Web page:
ERIC Number: ED455935
Record Type: Non-Journal
Publication Date: 1999-May
Reference Count: N/A
A Survey: Quality Practices. NCEDL Spotlights, No. 10.
National Center for Early Development & Learning, Chapel Hill, NC.
This report summarizes findings from a national survey of 1,902 teachers of preschoolers regarding the extent to which they are able to engage in the educational practices they endorse. Teachers were given a list of 21 practices and asked to rate the extent to which each practice happened in their classroom and the extent to which they would want the practice to occur in a "perfect world." Findings indicate few discrepancies between reported practices and beliefs. There were significant differences in the extent to which teachers from various types of programs endorsed group-centered beliefs, that is, those that encourage all children to engage in the same activities at the same time and at the same pace. Teachers in public schools, Head Start centers, and other non-profit centers endorsed group-centered beliefs significantly less than teachers in religiously affiliated or for-profit settings. Teachers with more education endorsed group-centered beliefs less than those with less education. Teachers uniformly agreed that reading, math, science, and music activities should take place daily. All barriers to endorsed practices were given relatively low ratings. The report concludes that early childhood teachers largely see themselves as engaging in the practices that they endorse and that attention should be paid to changing teachers' knowledge and values to achieve child-centered practices. (KB)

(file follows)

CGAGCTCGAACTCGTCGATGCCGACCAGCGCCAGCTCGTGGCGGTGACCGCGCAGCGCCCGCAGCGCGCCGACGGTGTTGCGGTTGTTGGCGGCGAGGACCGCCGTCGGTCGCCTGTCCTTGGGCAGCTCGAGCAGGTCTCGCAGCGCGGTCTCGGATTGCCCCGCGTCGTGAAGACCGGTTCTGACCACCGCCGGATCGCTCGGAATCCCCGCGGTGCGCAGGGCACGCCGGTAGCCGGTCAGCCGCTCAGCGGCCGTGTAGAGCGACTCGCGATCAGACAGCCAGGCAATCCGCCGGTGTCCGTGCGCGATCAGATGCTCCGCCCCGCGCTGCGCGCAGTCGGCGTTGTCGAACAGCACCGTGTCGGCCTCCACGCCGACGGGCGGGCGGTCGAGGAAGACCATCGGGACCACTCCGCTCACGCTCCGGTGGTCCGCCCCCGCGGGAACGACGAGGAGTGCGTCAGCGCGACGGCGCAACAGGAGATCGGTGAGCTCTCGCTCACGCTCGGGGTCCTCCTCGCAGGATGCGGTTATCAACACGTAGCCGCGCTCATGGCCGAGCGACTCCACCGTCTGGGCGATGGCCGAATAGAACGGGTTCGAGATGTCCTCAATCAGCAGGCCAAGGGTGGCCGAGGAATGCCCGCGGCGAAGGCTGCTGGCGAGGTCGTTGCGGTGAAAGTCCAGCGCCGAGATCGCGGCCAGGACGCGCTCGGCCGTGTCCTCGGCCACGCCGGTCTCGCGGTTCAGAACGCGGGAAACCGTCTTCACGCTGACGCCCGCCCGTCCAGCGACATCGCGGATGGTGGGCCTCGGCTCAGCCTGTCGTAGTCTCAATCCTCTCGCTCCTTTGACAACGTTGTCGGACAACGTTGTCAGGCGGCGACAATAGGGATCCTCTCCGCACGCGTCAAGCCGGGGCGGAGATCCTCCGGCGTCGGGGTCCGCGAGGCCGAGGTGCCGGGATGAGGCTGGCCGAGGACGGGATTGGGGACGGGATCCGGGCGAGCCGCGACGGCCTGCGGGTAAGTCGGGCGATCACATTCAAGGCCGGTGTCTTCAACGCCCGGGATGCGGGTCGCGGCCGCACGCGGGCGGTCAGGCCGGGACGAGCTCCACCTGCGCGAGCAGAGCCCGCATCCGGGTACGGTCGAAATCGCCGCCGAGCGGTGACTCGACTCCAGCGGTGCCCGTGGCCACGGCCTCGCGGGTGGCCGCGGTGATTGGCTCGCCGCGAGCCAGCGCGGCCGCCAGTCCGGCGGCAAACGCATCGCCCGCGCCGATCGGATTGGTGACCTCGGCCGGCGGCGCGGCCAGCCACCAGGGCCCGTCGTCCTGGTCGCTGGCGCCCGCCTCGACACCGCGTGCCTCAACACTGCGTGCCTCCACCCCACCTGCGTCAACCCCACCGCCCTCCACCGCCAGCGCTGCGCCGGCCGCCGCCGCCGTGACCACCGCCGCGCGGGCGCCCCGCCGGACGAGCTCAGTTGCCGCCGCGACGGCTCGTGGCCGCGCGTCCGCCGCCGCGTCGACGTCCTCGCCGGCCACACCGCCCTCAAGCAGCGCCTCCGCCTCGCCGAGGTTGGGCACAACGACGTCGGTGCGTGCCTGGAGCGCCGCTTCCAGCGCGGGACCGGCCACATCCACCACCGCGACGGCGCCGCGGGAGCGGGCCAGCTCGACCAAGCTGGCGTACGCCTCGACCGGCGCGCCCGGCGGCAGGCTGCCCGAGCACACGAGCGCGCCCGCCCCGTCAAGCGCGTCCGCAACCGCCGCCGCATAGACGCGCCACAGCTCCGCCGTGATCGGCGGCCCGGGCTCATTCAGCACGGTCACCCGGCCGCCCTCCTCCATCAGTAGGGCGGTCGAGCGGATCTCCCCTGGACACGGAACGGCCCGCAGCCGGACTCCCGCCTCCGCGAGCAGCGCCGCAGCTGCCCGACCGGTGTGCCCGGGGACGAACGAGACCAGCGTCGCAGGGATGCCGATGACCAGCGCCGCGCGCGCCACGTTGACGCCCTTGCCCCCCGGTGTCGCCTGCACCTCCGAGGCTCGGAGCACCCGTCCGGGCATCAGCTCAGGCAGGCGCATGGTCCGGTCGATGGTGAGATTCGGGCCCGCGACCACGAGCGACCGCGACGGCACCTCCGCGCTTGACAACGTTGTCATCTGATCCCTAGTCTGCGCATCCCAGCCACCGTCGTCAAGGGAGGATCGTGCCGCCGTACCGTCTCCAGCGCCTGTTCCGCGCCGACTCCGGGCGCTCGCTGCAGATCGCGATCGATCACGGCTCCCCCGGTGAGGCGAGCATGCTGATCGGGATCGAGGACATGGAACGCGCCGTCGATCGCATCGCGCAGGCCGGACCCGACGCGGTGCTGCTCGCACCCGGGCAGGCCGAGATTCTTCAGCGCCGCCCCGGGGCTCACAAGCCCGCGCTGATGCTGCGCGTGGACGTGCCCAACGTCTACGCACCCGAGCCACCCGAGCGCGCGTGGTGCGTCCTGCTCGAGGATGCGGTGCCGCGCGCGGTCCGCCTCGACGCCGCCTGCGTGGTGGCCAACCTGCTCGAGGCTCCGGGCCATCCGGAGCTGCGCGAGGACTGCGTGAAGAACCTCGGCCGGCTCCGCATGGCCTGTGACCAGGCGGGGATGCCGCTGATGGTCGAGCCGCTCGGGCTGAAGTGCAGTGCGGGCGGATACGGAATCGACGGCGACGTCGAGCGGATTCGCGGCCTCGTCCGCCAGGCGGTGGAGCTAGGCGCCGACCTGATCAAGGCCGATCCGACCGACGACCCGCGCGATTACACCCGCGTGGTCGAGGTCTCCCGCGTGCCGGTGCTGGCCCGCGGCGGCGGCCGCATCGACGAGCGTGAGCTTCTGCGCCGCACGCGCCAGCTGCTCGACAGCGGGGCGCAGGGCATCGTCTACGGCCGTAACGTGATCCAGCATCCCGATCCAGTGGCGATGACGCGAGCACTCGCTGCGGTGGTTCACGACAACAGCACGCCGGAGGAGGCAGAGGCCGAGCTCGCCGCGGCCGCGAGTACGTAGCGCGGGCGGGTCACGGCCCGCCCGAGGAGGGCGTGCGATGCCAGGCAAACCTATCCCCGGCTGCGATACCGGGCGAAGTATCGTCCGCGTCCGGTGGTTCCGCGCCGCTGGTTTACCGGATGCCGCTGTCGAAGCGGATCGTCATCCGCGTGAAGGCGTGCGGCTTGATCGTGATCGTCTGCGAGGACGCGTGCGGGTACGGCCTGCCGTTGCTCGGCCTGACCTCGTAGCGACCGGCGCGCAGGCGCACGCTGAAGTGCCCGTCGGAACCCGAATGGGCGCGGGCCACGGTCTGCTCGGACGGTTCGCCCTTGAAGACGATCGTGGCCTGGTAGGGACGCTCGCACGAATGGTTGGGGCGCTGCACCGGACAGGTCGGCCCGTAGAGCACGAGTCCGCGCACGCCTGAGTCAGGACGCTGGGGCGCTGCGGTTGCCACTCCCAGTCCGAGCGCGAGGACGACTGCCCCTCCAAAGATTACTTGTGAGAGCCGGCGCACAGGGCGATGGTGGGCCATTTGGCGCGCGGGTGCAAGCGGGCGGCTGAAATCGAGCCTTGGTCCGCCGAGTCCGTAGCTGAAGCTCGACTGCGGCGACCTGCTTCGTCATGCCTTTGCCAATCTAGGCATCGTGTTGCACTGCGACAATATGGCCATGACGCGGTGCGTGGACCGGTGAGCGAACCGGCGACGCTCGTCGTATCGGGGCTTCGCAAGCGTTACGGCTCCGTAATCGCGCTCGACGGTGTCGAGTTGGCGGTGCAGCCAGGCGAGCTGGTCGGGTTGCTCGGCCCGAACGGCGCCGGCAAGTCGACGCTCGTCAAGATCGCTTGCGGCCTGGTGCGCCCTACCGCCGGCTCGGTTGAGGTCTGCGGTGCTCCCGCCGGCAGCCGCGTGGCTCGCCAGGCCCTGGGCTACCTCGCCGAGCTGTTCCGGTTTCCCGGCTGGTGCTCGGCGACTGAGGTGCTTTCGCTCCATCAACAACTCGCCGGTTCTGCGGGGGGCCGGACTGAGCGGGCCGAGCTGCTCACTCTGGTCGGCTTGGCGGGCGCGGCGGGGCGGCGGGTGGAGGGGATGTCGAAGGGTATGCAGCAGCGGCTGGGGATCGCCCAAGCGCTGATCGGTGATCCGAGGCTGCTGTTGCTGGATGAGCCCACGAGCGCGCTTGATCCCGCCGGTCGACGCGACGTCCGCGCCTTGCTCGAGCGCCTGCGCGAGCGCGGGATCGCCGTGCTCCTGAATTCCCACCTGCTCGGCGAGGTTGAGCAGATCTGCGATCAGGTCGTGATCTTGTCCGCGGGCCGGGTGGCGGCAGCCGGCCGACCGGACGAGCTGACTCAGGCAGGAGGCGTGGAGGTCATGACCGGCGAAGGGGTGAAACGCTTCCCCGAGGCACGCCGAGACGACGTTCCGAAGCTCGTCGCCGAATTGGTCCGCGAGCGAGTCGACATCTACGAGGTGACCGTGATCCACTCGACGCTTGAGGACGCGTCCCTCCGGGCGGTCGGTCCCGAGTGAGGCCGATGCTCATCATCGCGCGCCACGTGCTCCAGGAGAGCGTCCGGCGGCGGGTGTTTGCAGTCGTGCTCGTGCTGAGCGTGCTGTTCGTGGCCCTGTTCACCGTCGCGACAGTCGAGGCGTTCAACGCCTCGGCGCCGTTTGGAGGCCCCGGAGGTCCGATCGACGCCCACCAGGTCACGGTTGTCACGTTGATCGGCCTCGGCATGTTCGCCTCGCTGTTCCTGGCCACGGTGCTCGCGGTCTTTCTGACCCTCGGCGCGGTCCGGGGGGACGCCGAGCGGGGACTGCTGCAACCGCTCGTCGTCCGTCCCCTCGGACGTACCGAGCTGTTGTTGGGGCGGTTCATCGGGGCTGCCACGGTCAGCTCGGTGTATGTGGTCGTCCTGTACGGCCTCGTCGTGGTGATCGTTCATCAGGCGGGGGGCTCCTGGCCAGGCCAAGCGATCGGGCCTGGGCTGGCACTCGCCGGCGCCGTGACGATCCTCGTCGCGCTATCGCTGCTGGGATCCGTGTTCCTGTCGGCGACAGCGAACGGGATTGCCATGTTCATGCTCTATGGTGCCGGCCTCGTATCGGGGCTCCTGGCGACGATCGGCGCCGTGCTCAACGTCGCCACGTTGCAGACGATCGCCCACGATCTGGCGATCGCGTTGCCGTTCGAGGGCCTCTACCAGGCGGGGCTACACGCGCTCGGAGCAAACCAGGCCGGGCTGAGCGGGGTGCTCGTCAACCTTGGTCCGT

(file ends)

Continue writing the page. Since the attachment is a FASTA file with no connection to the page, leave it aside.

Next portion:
Descriptors: Comparative Analysis, Educational Practices, Educational Quality, Preschool Education, Preschool Teachers, Student Centered Curriculum, Teacher Attitudes, Teacher Student Relationship
Frank Porter Graham Child Development Center, University of North Carolina-Chapel Hill, CB #8185, Chapel Hill, NC 27599-8185. Tel: 919-966-0867; Web site: http://www.ncedl.org.
Publication Type: Reports - Research
Education Level: N/A
Sponsor: Office of Educational Research and Improvement (ED), Washington, DC.
Authoring Institution: National Center for Early Development & Learning, Chapel Hill, NC.